All you want to know about working in Aged Care in New Zealand

Admin September 1, 2022
All you want to know about working in Aged Care in New Zealand

Are you trying to find a rewarding and fulfilling professional path in New Zealand? Do you enjoy assisting the elderly? If so, you ought to think about working in aged care. You will have the chance to improve the quality of life for older New Zealanders through your encouragement and kindness. Do you communicate well? If so, it’s even better because you’ll be able to interact and engage with your clients in a way that promotes their well-being. 

The aged care industry may operate differently in New Zealand than it does in your country. New Zealanders have a distinctive way of living, working, and interacting. 

This blog is for immigrants who work in or would like to work in New Zealand’s aged care industry, such as caregivers, support staff, and medical professionals. 

The migrant aged care workforce is valued in New Zealand. You will enjoy your time working here, regardless of how long you stay in New Zealand. 

Even if you are here on a temporary visa, it is crucial that you and your family have the knowledge and assistance you require because it might take some time to get used to living and working in a new country. 

The aged care field  

The population of New Zealand is ageing. Approximately 23% of the entire population will be 65 years of age or older by 2036, up from 14% in 2013. The number of senior citizens with disabilities is projected to increase by 60% by 2051. 

Many elderly persons spend their entire lives living alone in their own homes. People who require more care or assistance can get it in their own home, a retirement community, a rest home, a hospital, or a respite centre. 

Assistance for the elderly who live independently can be offered by family, friends, community groups or paid workers. In New Zealand, most of older people have their personal care needs taken care of by paid workers. 

Working with individuals from diverse backgrounds 

You will interact with people from a variety of backgrounds in New Zealand. 

Your employment will require you to become knowledgeable about how to treat people from various ethnic backgrounds in the best way possible. Some workplace customs may be uniquely related to Mori or Pacific cultures. Your employer might offer training on how to interact with and take care of people from various cultural backgrounds.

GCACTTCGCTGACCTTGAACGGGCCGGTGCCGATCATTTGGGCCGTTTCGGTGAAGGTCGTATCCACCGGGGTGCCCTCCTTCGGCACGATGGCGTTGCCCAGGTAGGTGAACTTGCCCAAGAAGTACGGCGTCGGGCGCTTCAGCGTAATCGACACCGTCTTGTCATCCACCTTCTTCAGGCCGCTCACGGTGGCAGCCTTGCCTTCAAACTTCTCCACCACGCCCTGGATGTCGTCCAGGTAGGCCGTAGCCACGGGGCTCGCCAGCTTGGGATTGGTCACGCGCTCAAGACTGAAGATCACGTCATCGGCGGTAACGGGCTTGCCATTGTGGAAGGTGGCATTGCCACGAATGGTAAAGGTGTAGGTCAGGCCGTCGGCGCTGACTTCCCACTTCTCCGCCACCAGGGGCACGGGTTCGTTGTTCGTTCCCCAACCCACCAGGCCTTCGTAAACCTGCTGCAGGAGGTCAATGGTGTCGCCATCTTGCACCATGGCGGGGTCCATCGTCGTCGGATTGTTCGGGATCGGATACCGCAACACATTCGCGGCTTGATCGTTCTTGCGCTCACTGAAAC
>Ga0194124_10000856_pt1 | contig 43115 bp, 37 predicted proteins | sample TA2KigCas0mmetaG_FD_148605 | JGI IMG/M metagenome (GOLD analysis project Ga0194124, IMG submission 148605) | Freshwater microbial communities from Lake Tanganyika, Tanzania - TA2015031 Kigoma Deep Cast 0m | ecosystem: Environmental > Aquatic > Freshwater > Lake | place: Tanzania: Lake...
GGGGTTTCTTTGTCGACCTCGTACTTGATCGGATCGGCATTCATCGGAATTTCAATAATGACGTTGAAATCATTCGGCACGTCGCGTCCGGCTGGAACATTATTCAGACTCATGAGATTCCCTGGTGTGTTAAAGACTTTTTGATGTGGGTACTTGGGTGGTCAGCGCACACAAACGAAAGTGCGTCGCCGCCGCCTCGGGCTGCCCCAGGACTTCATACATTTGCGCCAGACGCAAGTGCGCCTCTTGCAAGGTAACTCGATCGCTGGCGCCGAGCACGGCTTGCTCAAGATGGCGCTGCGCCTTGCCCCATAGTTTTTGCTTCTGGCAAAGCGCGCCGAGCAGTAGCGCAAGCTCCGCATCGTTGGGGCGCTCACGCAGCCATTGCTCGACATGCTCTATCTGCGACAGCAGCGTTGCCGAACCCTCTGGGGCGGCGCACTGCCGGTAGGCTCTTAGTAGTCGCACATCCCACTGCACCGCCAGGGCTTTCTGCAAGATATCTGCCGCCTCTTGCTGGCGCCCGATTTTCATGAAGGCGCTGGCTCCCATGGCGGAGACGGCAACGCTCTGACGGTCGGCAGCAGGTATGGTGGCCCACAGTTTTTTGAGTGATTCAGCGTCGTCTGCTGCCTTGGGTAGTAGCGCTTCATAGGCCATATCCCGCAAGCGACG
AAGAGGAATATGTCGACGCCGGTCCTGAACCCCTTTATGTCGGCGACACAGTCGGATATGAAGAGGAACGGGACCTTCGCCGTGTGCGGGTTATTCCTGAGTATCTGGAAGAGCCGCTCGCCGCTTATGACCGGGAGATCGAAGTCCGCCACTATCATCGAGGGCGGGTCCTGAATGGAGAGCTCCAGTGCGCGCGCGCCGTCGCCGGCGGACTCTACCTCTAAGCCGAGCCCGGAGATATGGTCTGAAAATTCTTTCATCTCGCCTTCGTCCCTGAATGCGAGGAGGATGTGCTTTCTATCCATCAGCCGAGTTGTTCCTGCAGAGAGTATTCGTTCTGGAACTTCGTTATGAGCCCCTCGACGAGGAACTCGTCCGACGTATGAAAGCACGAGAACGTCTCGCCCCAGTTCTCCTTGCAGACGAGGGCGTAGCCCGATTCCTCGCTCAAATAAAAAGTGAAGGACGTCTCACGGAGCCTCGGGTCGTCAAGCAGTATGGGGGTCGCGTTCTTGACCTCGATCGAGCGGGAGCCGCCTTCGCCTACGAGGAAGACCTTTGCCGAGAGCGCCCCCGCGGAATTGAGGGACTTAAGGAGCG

The majority of senior citizens in New Zealand are appreciative of the assistance and care that their caregivers give. Some people, however, find it challenging to interpret various accents or apparent cultural differences. This can be a result of a medical issue like dementia or hearing loss. 

The rights of the elderly in New Zealand 

Elderly individuals depend on their caretakers to take good care of them. They have the same right to privacy and the protection of their personal information that all other New Zealanders do. 

New Zealand law and codes of rights guarantee the rights of older people to appropriate health care, good residential aged care, and privacy. 

The Health and Disability Commissioner of New Zealand investigates grievances regarding healthcare services, particularly aged care. 

The Privacy Commissioner investigates grievances involving real or suspected privacy violations. 

Registration and qualifications 

Make sure your degree is accepted by the industry if you want to use it to apply for a job in aged care in New Zealand with your international credentials. Your qualification must be comparable to the grade of the New Zealand qualification on the skill shortage list for positions such as Registered nurse (Aged care), which is included on “Immigration New Zealand’s Long Term Skill Shortage List.” 

To determine whether your foreign credential corresponds with the New Zealand Qualifications Framework, you must have it evaluated by Qualifications Recognition Services (QRS) at the New Zealand Qualifications Authority (NZQA). 

Health professionals who are registered internationally 

According to New Zealand law, in order to practise as nurses, physiotherapists, or occupational therapists you must be registered with a council or professional organisation in New Zealand. 

Before you can apply for a work or residence visa, even if you are already registered elsewhere, you must provide proof that you are registered in New Zealand. Additionally, a current practising certificate is required. 

Registration requirements 

If you are requesting registration as a nurse, physiotherapist, or occupational therapist, you must show proof that you: 

  • Possess an international degree that is equivalent to the one recognised in New Zealand;  
  • Are qualified to practise within the confines of your scope of practice; 
  • Meet all requirements for registration, including the capacity to function effectively in an English-speaking environment. 
  • Before submitting an application, applicants from nations other than Australia must take an English language assessment. 

The Nursing Council of New Zealand’s recommendations 

It is strongly encouraged by the Nursing Council of New Zealand that you do not move to New Zealand until you have finished the registration process or have been told to complete a Competence Assessment Course (CAP) and have a placement on the programme, if necessary. Additional information, including application forms and instructions, is available on the Nursing Council website.

If you are looking to migrate to New Zealand to work in the aged care sector, contact MWT Global Academy who can help you clear all your doubts and provide you with up-to-date information.  

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